Three mining company executives who a 46,000-Year-old Inative Australian heritage to expand an iron ore mine – and later insisted on it didn’t do anything wrong– leave the company.
Rio Tinto destroyed the Juukan 1 and Juukan 2 rock shelters in the Pilbara region of Western Australia in May 2020A place of great cultural importance for the Puutu Kunti Kurrama and Pinikura (PKKP). Technically, the company did so in complete compliance with the law, having obtained ministerial approval years earlier under Section 18 of Australian law Aboriginal Heritage Act. In 2014, Rio Tinto funded one final archaeological expedition to extract vital items from the rock shelters Sydney Morning Herald reported “Meaning exceeded expectations” such as grinding and stamping stones, a 28,000Year-old bone tool and parts of a 4,000Year-old belt made of human hair.
The expedition’s archaeologists recommended exploring the Juukan 1 and Juukan 2 sites further. Instead, Rio Tinto started the detonation, claiming at the last minute that the charges could not be safely removed. The company then made a statement Claiming that it “worked constructively with PKKP people on a range of heritage issues” and “protected places of cultural importance to the group”. It appeared to apologize in June, but iron ore manager Chris Salisbury clarified later that the company has not regretted blowing up the website, just “the hardship the event caused”.
Now out in Rio Tinto according to CNNare CEO Jean-Sébastien Jacques, Salisbury, and Simone Nivens, Managing Director of the Corporate Relations Group. Jacques stays until the election of his successor or the end of March. Salisbury is stepping down immediately and both he and Nivens will be leaving the company entirely by the end of the year. Although executives are penalized with around $ 5 million in total bonuses, they still receive an exit payment including long-term bonuses.
Simon Thompson, chairman of Rio Tinto, told CNN in a statement: “W.What happened in Juukan was wrong. We are determined to ensure that the destruction of a cultural heritage of such exceptional archaeological and cultural importance does not happen again to an operation in Rio Tinto. “
Jamie Lowe, CEO of the National Native Title Council, who represents meIndigenous groups in Australia tweeted that while the NTTC “welcomes” the toppling of its leaders, “it is not the end.”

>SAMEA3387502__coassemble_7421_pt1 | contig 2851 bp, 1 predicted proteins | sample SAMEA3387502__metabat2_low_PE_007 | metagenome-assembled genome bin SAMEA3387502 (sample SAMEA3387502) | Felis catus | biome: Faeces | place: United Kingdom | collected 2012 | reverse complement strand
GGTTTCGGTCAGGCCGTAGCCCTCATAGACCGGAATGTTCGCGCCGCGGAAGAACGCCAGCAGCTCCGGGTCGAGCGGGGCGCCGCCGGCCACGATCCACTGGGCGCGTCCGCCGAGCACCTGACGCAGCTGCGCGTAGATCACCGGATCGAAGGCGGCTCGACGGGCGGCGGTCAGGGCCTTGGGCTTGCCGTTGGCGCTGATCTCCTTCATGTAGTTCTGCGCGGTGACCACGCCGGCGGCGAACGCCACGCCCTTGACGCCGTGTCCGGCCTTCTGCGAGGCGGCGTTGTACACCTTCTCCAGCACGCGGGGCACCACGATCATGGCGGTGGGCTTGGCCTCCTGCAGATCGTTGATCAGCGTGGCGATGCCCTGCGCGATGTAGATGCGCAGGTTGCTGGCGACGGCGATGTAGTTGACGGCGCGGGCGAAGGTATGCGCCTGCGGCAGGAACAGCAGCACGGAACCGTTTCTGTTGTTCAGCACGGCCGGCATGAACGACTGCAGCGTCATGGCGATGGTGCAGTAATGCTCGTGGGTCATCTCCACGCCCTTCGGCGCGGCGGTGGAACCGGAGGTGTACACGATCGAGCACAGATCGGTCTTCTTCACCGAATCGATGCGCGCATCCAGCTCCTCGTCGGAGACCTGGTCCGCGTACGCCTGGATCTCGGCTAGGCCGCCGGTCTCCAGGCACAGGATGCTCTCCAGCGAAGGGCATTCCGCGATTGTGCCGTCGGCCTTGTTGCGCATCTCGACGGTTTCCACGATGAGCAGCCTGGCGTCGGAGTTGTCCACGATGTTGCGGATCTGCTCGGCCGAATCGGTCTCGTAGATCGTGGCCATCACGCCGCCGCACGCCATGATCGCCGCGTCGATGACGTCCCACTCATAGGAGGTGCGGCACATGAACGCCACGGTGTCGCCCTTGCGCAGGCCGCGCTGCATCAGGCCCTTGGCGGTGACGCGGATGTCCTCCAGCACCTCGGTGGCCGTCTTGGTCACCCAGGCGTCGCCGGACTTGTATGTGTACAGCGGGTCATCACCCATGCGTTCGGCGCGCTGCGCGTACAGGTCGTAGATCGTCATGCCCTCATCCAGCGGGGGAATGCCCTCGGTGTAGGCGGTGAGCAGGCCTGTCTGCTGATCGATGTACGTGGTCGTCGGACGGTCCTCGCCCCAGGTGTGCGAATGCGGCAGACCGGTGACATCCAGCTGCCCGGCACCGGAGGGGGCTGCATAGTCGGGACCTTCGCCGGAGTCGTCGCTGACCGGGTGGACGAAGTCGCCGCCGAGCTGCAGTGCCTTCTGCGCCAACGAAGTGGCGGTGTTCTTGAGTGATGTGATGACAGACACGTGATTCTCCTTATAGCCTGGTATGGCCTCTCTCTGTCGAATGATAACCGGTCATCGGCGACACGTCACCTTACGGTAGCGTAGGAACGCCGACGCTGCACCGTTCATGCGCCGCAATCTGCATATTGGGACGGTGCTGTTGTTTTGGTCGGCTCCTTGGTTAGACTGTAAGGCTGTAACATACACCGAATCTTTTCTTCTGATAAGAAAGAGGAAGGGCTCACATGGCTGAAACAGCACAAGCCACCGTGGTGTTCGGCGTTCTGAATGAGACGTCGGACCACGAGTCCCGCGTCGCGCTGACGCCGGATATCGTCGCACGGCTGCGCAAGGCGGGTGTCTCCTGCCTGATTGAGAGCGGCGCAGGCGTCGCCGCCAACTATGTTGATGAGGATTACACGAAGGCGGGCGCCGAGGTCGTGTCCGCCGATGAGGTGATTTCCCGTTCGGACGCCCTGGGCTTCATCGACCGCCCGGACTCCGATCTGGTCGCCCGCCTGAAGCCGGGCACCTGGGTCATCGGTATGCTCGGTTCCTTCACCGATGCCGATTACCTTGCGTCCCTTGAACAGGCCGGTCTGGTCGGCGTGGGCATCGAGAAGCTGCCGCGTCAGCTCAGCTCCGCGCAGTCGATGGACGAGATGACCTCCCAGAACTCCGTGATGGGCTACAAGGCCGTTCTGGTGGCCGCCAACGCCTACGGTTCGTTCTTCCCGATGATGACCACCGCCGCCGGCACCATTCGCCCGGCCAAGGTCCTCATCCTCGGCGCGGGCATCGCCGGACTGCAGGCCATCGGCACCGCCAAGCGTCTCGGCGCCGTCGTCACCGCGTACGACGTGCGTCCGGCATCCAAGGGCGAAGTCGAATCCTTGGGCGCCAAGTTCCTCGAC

“We cannot and will not allow this type of devastation to occur again,” the said PKKP Aboriginal Corporation said the New York Times in a statement.
Hesta, a pension fund that has a stake in Rio Tinto, previously called for a public inquiry and said the removal of the executives was insufficientquate.
“Mining companies that do not negotiate fairly and in good faith with traditional owners expose the company to reputational and legal risk,” the fund said. according to the guard. “These risks increase the longer these agreements exist. Without an independent review, we cannot adequately assess these risks and understand how they could affect value. We have lost confidence that the company can do this on its own. “
Allan Fels, an economist and lawyer consulted by Hesta, told the Guardian: “T.There are potentially unsatisfactory behavior problems here, both on a legal and ethical level. They need to be examined independently. “
Mining companies have received ministerial permission to destroy more than 100 ancient indigenous sites in Western Australia alone, according to a review conducted by the newspaper. This is a far cry from Rio Tinto’s first ever rodeo in violation of human rights. T.The company was also accused of “grossly unethical behavior” by the company Norwegian Pension Fund. Indigenous Australian lawyer and land rights activist Noel Pearson told the Times the resignations were an important step forward. “IIn the past, with such vandalism, indigenous people would have no one to rely on. “But the University of Queensland sociologist Kristen Lyons told the paper that the structural laws that companies benefit from me have not changedIndigenous peoples and the departures of executives have also failed to address the “deep inequality of who has decision-making rights”.